Rants and Rambles of a Retired Grammar Nazi

I used to think that someone’s irregular dialect or their misuse of “standard” grammatical functions was a trait of their ignorance. Well…I’m here to say, “…my bad, yo.”

So, I’m taking this class (American English) and it’s similar to a linguistics or grammar course, except instead of telling you how to grammar, it tells you why we grammar. It’s some pretty gnarly-rad interesting stuff. As a result, I’ve come to the realization that there’s no such thing as “perfect” English (seems obvious), despite there being a “standard” English. There is no such thing as “correct” grammar or speech. There are no logical prescriptive rules…they just tell us what “looks” right. Everything is so arbitrary and vague; who am I to tell someone that their variety of language is inferior to The Standard?

It merely supplements it.
It adds another accent, another dialect.
Something more than just an acknowledgment of a hoop to jump through.

One day, I’m going to be an English professor, and I’m going to have to explain to students that learning Standard American English is damn-near required as a member of “Academic America”. However, I don’t want my students to lose their voice…their variation of English that demonstrates their culture and identity. The English that has it’s own funsies with idiolect, slang, and odd idioms.

How do I teach The Standard without stripping away their identity with my handy-dandy marker-pen: a Grammar Nazi’s favorite tool?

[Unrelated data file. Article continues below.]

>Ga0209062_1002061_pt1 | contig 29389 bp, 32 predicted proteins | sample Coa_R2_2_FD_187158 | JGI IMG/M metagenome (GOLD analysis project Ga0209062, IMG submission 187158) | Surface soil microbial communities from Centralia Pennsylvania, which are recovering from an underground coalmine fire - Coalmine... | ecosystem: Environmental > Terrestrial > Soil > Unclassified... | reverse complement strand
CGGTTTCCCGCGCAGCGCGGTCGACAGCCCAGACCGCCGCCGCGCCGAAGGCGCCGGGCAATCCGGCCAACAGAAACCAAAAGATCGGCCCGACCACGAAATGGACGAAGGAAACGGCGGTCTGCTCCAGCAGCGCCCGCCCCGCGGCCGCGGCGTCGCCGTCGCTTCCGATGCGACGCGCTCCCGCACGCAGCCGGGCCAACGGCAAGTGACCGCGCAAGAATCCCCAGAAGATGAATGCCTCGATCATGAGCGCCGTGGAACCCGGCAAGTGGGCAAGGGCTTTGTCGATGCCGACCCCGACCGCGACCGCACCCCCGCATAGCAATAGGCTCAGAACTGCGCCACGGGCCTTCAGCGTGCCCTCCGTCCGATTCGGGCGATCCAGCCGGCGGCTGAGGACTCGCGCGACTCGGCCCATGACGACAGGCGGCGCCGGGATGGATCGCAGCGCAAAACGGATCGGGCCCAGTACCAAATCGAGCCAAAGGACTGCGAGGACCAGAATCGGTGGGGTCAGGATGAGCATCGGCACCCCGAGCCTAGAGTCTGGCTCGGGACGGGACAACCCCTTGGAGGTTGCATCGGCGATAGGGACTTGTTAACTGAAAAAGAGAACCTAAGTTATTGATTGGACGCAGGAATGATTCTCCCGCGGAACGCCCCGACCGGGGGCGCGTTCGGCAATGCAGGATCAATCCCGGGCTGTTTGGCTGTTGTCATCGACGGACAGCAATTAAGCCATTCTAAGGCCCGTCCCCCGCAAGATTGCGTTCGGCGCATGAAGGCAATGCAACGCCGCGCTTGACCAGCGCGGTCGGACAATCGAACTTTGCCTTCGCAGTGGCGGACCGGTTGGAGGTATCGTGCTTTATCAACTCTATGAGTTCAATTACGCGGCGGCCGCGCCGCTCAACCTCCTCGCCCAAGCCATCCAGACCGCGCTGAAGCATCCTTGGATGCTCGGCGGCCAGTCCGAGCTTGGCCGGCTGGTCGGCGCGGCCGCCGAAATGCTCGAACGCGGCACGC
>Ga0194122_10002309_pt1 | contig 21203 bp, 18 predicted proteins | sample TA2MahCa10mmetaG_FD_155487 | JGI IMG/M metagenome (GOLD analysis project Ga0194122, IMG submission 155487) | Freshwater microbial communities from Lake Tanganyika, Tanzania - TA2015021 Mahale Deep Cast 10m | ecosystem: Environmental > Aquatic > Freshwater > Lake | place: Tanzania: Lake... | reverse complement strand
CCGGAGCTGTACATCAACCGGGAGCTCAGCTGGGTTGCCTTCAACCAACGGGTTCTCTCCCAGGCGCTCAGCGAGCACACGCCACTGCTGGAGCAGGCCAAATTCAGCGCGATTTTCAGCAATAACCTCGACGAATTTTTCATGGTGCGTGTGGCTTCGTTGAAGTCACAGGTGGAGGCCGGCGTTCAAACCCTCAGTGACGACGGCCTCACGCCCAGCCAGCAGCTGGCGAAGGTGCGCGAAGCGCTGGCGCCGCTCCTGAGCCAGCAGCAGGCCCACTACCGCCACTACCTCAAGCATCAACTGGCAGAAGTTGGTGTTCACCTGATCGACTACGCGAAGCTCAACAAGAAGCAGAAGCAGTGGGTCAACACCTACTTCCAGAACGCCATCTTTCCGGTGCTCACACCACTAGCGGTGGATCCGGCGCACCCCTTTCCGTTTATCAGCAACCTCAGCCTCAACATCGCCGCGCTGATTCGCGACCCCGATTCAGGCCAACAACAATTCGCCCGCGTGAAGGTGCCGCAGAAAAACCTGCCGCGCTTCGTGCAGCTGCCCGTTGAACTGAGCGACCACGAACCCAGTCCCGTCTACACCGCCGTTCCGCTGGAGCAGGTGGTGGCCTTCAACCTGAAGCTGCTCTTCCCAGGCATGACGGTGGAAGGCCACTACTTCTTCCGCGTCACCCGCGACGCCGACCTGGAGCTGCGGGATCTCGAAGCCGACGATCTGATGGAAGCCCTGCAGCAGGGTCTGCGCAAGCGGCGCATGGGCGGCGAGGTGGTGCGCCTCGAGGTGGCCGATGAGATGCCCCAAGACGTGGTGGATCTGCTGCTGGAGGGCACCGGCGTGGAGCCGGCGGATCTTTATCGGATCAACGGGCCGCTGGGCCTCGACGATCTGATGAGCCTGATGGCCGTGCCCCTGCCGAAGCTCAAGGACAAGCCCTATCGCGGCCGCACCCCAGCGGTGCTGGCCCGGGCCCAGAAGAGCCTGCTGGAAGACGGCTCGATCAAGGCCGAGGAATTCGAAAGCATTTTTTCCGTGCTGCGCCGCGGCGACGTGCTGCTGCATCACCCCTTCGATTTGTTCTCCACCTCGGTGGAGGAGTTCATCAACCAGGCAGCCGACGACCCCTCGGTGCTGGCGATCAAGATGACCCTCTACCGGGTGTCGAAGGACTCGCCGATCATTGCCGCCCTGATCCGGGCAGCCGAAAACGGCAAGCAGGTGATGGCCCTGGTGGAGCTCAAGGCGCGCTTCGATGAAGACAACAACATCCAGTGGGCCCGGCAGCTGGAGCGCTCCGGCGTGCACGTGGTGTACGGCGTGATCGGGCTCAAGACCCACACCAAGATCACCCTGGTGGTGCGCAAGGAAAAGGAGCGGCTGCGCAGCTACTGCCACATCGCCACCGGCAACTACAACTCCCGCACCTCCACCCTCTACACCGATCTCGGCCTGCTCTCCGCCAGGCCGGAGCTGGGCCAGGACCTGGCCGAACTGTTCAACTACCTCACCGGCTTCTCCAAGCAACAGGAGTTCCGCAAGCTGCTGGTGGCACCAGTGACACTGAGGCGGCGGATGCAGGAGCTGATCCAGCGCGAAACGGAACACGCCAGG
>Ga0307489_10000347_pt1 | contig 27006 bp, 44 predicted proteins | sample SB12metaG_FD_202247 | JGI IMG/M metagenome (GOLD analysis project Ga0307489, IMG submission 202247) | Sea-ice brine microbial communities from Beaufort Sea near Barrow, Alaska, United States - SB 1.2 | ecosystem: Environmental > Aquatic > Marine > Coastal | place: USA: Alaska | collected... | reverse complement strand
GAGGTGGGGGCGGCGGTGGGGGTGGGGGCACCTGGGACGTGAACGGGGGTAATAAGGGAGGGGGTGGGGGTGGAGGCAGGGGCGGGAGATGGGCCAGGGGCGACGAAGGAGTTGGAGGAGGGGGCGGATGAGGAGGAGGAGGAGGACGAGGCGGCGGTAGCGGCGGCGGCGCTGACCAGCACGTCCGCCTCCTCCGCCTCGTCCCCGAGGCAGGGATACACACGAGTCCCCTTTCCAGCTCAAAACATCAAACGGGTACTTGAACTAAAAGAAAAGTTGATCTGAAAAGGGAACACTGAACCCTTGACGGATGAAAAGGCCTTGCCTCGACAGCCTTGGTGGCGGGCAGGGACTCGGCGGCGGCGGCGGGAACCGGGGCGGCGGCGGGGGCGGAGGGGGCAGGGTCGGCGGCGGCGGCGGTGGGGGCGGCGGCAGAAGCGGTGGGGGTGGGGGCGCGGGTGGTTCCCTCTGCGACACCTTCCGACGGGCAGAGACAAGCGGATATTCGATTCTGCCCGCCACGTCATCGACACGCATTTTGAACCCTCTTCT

Perhaps I could suggest, “Hey, I think this is cool-beans, but other instructors might think otherwise. Perhaps reconsider your word choice or sentence organization.”

Maybe I could teach them how to jump through the standard hoop, with some little tricks on the side. Maybe I could let them decorate that hoop first…put some glitter and pipe-cleaners on that mess!

Either way, I definitely don’t want to be an instructor that busts-out a red pen every time something doesn’t sound “standard” or “American”. I feel awful when a non-native English speaker comes to see me in the Writing Center asking how they can make their essay sound more “American” because their Professor thinks their language is “awkward”.

Their language isn’t awkward, it’s creative and demonstrates their ability play with the language rather than assimilate to expectations.

However, what if I get a student’s paper and I can’t understand a single word or sentence; is it still interesting and creative? Or is it “bad English”? Well, heck, it’s still English, right? …it just might be watered down with their dialect or initial language. Again, perhaps a suggestion is necessary. This would probably call for an exception to my odd idea of “down with grammar conventions”.

I feel like I would be forced to tell a student that their regional or social variation of English isn’t acceptable…in my class or in any other class…not because it’s wrong…but because it wouldn’t do them any good when they transition into the next level.

Bah! What are your thoughts on this matter?

At this point, I’m just writing a fragmented rant about how grammar is subjective and shouldn’t be confined to prescribed definitions. All dialects, variation, and accents should be embraced and encouraged…perhaps this is too extreme.

Grammar Nazi turned Grammar Hippie.

::insert “I have no idea what I’m doing” meme here::

– Ashley Lunsford


  1. emilyardagh

    Interesting post! I teach grammar and I often find myself correcting “mistakes” that I know many native English speakers would make themselves because of where they come from… Difficult to know what to do! I enjoyed this 🙂

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